Jaelin Kauf, the 21-year-old Wyoming native who entered the Olympics ranked first in women's moguls on the strength of two World Cup victories and two seconds in the leadup to the Pyeongchang Games, missed in her quest for a medal on Sunday.
Kauf was seventh after the second elimination run. Only the first six skiers advanced.
Her U.S. teammate, Kargo McCargo, was right behind her in eighth. American Tess Johnson placed 12th.
Patriots, Red Sox, Bruins, Celtics and more
France's Perrine Laffont took the gold in the competition, Canada's Justine Dufour-Lapointe the silver and Kazakhstan's Yulia Galysheva the bronze.
As a kid, Jaelin Kauf traveled the world, cheering on her mom and dad while they skied over moguls and collected trophies and titles along the way.
Kauf's mother, Patti, won two titles on the World Pro Moguls Tour and her dad, Scott, won five. Jaelin and her older brother, Skyler, were around for most of it — unofficial mascots on what Patti called a family-oriented "traveling rodeo" of sorts.
"There are a lot of people in the moguls community who've known her for her whole life," Patti Kauf said. "To see her at this level, it's not just great for Scott and I, it's great for a whole lot of people who watched her grow up."
After her moguls career, Patti Kauf transitioned into skicross, where she added three Winter X Games bronze medals to what she had already won.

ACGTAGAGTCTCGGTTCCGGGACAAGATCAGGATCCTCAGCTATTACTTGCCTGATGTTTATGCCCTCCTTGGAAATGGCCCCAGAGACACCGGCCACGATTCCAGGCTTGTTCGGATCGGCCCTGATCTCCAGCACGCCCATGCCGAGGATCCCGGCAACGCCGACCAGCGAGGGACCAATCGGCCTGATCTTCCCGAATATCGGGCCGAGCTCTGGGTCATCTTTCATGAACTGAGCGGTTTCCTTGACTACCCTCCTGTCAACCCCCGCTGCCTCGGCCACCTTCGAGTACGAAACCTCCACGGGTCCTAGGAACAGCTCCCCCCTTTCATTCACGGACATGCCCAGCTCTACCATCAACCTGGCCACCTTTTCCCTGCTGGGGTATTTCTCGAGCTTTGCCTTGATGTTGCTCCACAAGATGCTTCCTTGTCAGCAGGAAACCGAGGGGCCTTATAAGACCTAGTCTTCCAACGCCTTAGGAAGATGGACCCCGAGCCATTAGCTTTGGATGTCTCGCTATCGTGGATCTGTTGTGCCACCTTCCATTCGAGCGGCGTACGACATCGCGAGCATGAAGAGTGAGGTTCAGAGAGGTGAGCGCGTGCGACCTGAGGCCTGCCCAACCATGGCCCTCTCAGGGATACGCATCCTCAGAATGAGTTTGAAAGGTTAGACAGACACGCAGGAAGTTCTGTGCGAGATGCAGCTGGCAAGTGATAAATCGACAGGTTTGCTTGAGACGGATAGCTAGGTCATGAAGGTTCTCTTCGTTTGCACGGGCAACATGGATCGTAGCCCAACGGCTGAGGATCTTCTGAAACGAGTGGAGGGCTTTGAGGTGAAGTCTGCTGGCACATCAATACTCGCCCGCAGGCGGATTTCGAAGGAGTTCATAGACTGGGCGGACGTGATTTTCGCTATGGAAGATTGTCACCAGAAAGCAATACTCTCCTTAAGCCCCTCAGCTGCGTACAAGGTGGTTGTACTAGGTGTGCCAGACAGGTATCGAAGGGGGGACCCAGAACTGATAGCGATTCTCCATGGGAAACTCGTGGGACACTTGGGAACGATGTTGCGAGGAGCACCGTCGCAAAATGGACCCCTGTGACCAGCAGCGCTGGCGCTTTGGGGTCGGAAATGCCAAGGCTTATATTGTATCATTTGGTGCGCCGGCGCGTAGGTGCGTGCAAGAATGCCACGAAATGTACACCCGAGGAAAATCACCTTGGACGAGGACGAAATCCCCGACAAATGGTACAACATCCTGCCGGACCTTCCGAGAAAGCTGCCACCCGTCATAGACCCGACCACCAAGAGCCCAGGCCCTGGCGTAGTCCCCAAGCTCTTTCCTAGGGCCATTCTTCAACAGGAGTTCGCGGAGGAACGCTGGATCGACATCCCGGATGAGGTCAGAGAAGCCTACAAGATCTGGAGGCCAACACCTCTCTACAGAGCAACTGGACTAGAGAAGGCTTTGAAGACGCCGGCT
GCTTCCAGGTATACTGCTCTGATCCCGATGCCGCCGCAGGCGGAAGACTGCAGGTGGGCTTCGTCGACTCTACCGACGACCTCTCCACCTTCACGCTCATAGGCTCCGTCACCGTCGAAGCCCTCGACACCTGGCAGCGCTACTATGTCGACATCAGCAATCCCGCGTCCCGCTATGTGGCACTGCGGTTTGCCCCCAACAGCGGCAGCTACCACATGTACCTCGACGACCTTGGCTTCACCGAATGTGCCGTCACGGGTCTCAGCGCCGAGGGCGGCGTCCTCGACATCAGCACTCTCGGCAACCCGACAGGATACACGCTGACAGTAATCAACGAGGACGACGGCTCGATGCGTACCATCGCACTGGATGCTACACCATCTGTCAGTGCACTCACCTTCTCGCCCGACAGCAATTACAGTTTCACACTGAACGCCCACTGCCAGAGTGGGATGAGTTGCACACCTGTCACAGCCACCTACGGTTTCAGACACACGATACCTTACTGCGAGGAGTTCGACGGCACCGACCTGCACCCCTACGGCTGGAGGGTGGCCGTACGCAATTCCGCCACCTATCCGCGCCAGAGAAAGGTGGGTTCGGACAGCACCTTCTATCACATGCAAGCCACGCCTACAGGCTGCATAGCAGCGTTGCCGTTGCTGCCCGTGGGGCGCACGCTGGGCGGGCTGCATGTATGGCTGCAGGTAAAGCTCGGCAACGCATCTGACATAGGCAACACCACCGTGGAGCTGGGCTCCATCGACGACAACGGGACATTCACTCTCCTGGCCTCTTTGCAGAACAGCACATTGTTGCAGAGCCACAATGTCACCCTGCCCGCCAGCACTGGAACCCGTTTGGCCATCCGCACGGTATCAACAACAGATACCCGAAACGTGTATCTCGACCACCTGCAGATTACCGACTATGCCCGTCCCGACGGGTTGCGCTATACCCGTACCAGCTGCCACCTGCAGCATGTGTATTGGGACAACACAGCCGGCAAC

Though her parents set the tone, it was Jaelin's love of chasing after her brother that ultimately got her hooked on moguls.
"Pretty much anything I was doing, she wanted to do," Skyler told the Jackson Hole News and Guide in a recent interview . "I forced her to play football with me in the hallways. We were 8 years old playing one-on-one football, Oklahoma drill. She was always so much smaller than me. Props to her for being a trooper."
While Skyler toughened her up, Jaelin says her mom's accomplishments showed her that anything is possible.
"She's always been the coolest person," Kauf said. "She was old ... ish, at 40. She went to the X Games and people weren't competing at 40 in skicross and moguls. But she did it. It pushed the limits and it showed me and my brother that we could do that, too."
Though she grew up watching her parents compete, Jaelin didn't really see how big her future might be until they moved from Wyoming to Steamboat Springs, Colorado, where training possibilities and Olympic dreams were much more abundant. (The city claims that about one out of every 140 residents in the town of 12,000 is an Olympian.)
"I saw all the skiers who had the flags hanging out in their houses all over town," Jaelin said. "That's when I thought, 'I can definitely do this. Look at these guys.'"
Though both her parents worked as coaches once their competitive days were over, the Kaufs have taken the opposite tact as, say, Eileen Shiffrin, who coaches her daughter, Mikaela, on the Alpine course.
"I want to be a great cheerleader, bake cookies, cheer her on and give her hugs," Patti Kauf said. "I don't want to be her coach, her technician or her adviser. I just want to be her mom."